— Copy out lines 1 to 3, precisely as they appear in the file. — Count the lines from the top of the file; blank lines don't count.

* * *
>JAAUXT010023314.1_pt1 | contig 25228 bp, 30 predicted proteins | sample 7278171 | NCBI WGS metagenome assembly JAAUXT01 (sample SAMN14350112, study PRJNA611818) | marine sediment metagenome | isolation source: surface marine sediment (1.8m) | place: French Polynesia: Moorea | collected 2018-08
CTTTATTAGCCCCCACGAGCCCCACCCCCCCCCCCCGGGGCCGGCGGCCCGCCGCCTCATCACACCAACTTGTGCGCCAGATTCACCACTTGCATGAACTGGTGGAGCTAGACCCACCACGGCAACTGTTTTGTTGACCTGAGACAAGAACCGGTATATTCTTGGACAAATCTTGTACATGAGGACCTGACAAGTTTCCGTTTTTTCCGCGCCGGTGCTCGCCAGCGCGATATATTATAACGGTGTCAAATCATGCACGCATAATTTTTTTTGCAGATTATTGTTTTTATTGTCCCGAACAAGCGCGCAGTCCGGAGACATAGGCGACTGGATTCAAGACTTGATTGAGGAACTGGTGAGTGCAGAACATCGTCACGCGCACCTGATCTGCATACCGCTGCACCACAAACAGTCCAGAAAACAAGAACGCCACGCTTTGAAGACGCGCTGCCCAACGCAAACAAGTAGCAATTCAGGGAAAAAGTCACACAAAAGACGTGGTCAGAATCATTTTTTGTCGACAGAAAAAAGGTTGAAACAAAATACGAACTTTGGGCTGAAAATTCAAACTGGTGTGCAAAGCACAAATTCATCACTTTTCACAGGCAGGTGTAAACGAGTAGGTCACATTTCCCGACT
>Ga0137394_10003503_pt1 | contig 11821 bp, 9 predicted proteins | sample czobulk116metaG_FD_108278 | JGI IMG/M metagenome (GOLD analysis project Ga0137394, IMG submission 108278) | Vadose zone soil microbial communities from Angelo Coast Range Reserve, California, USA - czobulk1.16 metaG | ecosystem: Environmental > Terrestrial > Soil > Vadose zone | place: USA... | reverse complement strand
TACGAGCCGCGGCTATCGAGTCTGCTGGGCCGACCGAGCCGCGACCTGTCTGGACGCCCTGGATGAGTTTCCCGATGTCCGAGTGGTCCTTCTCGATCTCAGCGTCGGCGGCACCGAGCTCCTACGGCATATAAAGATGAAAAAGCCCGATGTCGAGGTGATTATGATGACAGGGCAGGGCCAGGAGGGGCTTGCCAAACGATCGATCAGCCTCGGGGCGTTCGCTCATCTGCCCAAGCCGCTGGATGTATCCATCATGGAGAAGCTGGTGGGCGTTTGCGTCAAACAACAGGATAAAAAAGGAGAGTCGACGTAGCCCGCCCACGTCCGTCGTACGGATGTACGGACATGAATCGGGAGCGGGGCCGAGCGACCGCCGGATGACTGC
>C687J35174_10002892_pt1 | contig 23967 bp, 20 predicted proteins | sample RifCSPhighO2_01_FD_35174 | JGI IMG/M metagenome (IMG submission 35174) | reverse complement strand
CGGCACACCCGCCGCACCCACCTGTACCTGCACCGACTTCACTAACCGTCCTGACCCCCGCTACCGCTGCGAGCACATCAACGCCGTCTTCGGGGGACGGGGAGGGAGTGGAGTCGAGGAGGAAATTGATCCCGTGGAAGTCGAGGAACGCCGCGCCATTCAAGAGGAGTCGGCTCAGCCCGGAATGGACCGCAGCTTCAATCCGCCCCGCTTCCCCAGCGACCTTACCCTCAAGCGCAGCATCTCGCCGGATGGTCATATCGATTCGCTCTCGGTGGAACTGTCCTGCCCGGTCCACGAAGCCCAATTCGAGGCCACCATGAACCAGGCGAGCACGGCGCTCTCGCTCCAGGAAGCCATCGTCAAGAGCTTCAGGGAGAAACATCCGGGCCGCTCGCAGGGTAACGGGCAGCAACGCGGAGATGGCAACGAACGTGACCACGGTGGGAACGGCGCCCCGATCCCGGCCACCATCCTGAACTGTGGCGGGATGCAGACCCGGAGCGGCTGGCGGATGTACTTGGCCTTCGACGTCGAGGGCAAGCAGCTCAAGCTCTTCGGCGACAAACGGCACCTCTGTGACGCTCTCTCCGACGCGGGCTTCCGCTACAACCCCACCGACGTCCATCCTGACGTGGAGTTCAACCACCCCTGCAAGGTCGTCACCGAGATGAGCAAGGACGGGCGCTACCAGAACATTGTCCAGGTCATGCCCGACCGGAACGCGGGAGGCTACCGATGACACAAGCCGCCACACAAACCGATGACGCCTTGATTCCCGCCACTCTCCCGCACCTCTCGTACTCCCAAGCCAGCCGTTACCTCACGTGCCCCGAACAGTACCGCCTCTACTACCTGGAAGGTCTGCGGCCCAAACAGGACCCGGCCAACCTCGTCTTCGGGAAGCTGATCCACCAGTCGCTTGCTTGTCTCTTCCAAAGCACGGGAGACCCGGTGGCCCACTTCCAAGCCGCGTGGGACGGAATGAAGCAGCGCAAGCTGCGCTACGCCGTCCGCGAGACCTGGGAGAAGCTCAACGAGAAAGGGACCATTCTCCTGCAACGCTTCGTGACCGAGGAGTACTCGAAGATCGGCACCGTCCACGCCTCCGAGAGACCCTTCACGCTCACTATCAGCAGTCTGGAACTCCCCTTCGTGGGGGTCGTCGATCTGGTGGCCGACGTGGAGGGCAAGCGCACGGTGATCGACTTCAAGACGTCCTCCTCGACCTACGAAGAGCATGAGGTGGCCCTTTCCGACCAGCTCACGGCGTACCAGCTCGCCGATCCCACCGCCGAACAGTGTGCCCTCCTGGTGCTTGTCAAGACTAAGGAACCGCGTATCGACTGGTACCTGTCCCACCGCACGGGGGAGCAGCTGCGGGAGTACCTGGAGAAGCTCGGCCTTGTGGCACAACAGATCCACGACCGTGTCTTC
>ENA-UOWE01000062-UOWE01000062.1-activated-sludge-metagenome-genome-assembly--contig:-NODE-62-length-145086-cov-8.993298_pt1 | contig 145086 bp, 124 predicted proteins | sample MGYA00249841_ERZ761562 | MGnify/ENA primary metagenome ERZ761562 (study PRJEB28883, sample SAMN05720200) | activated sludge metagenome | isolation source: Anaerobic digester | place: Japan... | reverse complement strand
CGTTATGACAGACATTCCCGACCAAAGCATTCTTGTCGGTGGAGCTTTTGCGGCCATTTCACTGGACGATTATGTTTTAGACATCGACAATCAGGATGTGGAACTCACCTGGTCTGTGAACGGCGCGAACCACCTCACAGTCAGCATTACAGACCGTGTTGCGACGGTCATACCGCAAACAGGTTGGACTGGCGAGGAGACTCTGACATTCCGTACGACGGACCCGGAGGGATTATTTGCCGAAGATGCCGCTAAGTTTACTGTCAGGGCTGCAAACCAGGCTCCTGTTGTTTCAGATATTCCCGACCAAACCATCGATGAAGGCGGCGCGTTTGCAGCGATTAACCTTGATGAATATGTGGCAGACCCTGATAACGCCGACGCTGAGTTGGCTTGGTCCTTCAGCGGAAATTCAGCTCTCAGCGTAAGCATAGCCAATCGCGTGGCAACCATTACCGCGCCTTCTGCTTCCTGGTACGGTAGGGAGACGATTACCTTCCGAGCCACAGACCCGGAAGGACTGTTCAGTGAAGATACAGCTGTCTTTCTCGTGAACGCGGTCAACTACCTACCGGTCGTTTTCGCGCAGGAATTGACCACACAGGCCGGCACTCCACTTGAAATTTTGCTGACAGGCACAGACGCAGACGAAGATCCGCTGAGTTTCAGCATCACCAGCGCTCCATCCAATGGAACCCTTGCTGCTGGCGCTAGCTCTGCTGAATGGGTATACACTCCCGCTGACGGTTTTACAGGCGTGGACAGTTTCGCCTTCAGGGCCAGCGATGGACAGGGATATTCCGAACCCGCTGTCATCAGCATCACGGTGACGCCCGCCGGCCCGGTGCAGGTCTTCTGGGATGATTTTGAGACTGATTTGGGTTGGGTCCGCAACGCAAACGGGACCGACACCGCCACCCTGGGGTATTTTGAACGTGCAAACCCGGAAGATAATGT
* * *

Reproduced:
>JAAUXT010023314.1_pt1 | contig 25228 bp, 30 predicted proteins | sample 7278171 | NCBI WGS metagenome assembly JAAUXT01 (sample SAMN14350112, study PRJNA611818) | marine sediment metagenome | isolation source: surface marine sediment (1.8m) | place: French Polynesia: Moorea | collected 2018-08
CTTTATTAGCCCCCACGAGCCCCACCCCCCCCCCCCGGGGCCGGCGGCCCGCCGCCTCATCACACCAACTTGTGCGCCAGATTCACCACTTGCATGAACTGGTGGAGCTAGACCCACCACGGCAACTGTTTTGTTGACCTGAGACAAGAACCGGTATATTCTTGGACAAATCTTGTACATGAGGACCTGACAAGTTTCCGTTTTTTCCGCGCCGGTGCTCGCCAGCGCGATATATTATAACGGTGTCAAATCATGCACGCATAATTTTTTTTGCAGATTATTGTTTTTATTGTCCCGAACAAGCGCGCAGTCCGGAGACATAGGCGACTGGATTCAAGACTTGATTGAGGAACTGGTGAGTGCAGAACATCGTCACGCGCACCTGATCTGCATACCGCTGCACCACAAACAGTCCAGAAAACAAGAACGCCACGCTTTGAAGACGCGCTGCCCAACGCAAACAAGTAGCAATTCAGGGAAAAAGTCACACAAAAGACGTGGTCAGAATCATTTTTTGTCGACAGAAAAAAGGTTGAAACAAAATACGAACTTTGGGCTGAAAATTCAAACTGGTGTGCAAAGCACAAATTCATCACTTTTCACAGGCAGGTGTAAACGAGTAGGTCACATTTCCCGACT
>Ga0137394_10003503_pt1 | contig 11821 bp, 9 predicted proteins | sample czobulk116metaG_FD_108278 | JGI IMG/M metagenome (GOLD analysis project Ga0137394, IMG submission 108278) | Vadose zone soil microbial communities from Angelo Coast Range Reserve, California, USA - czobulk1.16 metaG | ecosystem: Environmental > Terrestrial > Soil > Vadose zone | place: USA... | reverse complement strand